Ben Nadel
On User Experience (UX) Design, JavaScript, ColdFusion, Node.js, Life, and Love.
I am the chief technical officer at InVision App, Inc - a prototyping and collaboration platform for designers, built by designers. I also rock out in JavaScript and ColdFusion 24x7.
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Ben Nadel at CFUNITED 2009 (Lansdowne, VA) with:

User-Friendly Sort Of Alpha-Numeric Data In JavaScript

By Ben Nadel on

At InVision, we deal with a lot design files. And, when you deal with a lot of design files, you deal with a large number of user-created naming conventions. Unfortunately, a standard alphabetical sort of file names doesn't usually behave in alignment with the user's intended sorting. As such, I wanted to play around with creating a more "intelligent" sorting algorithm that would normalize values with mixed, alpha-numeric data.


 
 
 

 
  
 
 
 

The root of this alpha-numeric sorting problem can be demonstrated with three file names using a standard alphabetical sort:

  • kittens-v1.jpg
  • kittens-v11.jpg
  • kittens-v2.jpg

Clearly, the user is using the "vN" approach to organizing their files; however, if you look at the sort above, you can see the problem - "v11" comes after "v2" in a logical context; but, in an alphabetically context, "v11" is less than "v2".

To try an overcome this disconnect, I wanted to see if I could normalize the numeric values within a given file name. This is a little bit tricky because you have to deal with values as both integers and decimals. And, then you can have some naming conventions that use multiple dot notations (ex. v3.5.01.5). However, for the sake of this exploration, I'm going to only care about "normal" decimal formats.

To normalize the values, I'm going to created fixed-width numbers. This means that integers will have leading-zeroes and decimals will have trailing-zeroes. Then, once the fixed-width numbers are in place, I'll preform a normal alphabetical sort:

  • <!doctype html>
  • <html ng-app="Demo" ng-controller="DemoController">
  • <head>
  • <meta charset="utf-8" />
  •  
  • <title>
  • User-Friendly Sort Of Alpha-Numeric Data In JavaScript
  • </title>
  • </head>
  • <body>
  •  
  • <h1>
  • User-Friendly Sort Of Alpha-Numeric Data In JavaScript
  • </h1>
  •  
  • <ul>
  • <li ng-repeat="file in files">
  •  
  • {{ file.name }}
  •  
  • </li>
  • </ul>
  •  
  • <form ng-submit="saveFile()">
  •  
  • <input type="text" ng-model="form.name" size="20" />
  •  
  • <input type="submit" value="Add File" />
  •  
  • </form>
  •  
  •  
  •  
  • <!-- Load jQuery and AngularJS from the CDN. -->
  • <script
  • type="text/javascript"
  • src="//code.jquery.com/jquery-2.0.0.min.js">
  • </script>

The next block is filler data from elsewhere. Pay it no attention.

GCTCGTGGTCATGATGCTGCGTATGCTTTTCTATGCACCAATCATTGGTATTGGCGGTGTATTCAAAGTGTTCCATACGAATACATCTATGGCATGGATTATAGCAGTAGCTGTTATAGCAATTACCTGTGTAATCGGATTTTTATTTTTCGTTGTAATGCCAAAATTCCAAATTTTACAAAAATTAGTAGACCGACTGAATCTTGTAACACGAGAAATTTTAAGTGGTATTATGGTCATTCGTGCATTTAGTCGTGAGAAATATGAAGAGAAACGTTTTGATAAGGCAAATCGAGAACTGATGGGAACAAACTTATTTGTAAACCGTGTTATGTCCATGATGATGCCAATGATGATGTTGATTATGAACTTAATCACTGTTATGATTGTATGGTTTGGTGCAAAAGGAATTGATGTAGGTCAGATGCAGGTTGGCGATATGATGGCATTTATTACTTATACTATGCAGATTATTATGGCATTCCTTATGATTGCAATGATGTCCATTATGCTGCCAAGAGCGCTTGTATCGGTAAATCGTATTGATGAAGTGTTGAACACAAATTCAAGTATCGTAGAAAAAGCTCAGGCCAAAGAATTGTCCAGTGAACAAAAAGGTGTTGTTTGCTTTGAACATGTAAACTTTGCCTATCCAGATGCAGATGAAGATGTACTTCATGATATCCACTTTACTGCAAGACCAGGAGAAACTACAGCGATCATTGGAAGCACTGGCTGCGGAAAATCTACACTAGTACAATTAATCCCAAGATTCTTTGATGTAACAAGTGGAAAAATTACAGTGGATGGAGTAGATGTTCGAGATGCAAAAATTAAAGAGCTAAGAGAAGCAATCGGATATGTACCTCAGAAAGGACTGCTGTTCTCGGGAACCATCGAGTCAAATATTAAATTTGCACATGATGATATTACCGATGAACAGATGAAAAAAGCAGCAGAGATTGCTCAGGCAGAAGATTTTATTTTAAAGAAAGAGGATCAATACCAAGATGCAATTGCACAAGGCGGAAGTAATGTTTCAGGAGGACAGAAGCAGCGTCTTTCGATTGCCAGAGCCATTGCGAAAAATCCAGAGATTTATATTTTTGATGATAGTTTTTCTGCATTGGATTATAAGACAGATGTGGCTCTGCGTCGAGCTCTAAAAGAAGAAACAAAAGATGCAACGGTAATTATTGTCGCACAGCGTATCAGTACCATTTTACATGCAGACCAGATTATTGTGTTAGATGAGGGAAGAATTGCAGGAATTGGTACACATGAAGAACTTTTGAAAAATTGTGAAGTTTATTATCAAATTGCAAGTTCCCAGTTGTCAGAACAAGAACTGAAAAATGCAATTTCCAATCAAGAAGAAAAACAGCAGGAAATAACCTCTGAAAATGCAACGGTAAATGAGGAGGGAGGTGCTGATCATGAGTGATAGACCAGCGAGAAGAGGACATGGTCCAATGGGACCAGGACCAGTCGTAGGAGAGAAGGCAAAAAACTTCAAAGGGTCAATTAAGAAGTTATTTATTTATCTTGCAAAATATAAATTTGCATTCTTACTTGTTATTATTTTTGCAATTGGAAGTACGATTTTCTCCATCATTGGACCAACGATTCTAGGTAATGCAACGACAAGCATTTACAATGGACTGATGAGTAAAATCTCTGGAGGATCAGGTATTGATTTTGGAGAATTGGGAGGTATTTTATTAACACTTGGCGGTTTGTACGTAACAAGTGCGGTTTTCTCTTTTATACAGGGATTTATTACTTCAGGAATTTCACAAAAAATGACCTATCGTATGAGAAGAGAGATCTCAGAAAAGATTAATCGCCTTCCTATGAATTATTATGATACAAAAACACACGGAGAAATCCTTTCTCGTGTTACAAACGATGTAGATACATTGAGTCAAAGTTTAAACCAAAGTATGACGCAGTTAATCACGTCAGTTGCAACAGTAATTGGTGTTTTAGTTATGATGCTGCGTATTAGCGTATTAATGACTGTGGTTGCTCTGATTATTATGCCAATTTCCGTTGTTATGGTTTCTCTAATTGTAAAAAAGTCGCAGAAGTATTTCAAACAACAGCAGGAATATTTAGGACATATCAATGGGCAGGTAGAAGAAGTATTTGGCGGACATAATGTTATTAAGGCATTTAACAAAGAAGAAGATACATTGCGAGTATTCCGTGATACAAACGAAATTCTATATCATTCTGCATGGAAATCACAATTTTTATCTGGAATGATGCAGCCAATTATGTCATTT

• <script
  • type="text/javascript"
  • src="//ajax.googleapis.com/ajax/libs/angularjs/1.0.4/angular.min.js">
  • </script>
  • <script type="text/javascript">
  •  
  •  
  • // Create an application module for our demo.
  • var app = angular.module( "Demo", [] );
  •  
  •  
  • // -------------------------------------------------- //
  • // -------------------------------------------------- //
  •  
  •  
  • // I control the main application.
  • app.controller(
  • "DemoController",
  • function( $scope ) {
  •  
  • // I am the initial list of files.
  • $scope.files = [
  • {
  • id: 1,
  • name: "kittens-1.jpg"
  • },
  • {
  • id: 2,
  • name: "kittens-2.jpg"
  • },
  • {
  • id: 3,
  • name: "kittens-12.jpg"
  • }
  • ];
  •  
  • // Sort the initial list of files so that they are
  • // in mixed-type, alpha-numeric order.
  • sortFiles();
  •  
  • // I hold the form values for ngModel.
  • $scope.form = {
  • name: "kittens-3.jpg"
  • };
  •  
  •  
  • // ---
  • // PUBLIC METHODS.
  • // ---
  •  
  •  
  • // I process the intake form for file names.
  • $scope.saveFile = function() {
  •  
  • if ( ! $scope.form.name ) {
  •  
  • return;
  •  
  • }
  •  
  • addFile( $scope.form.name );
  •  
  • };
  •  
  •  
  • // ---
  • // PRIVATE METHODS.
  • // ---
  •  
  •  
  • // I add a file with the given name to the current
  • // collection.
  • function addFile( name ) {
  •  
  • $scope.files.push({
  • id: ( new Date() ).getTime(),
  • name: $scope.form.name
  • });
  •  
  • sortFiles();
  •  
  • }
  •  
  •  
  • // I take a value and try to return a value in which
  • // the numeric values have a standardized number of
  • // leading and trailing zeros. This *MAY* help makes
  • // an alphabetic sort seem more natural to the user's
  • // intent.
  • function normalizeMixedDataValue( value ) {
  •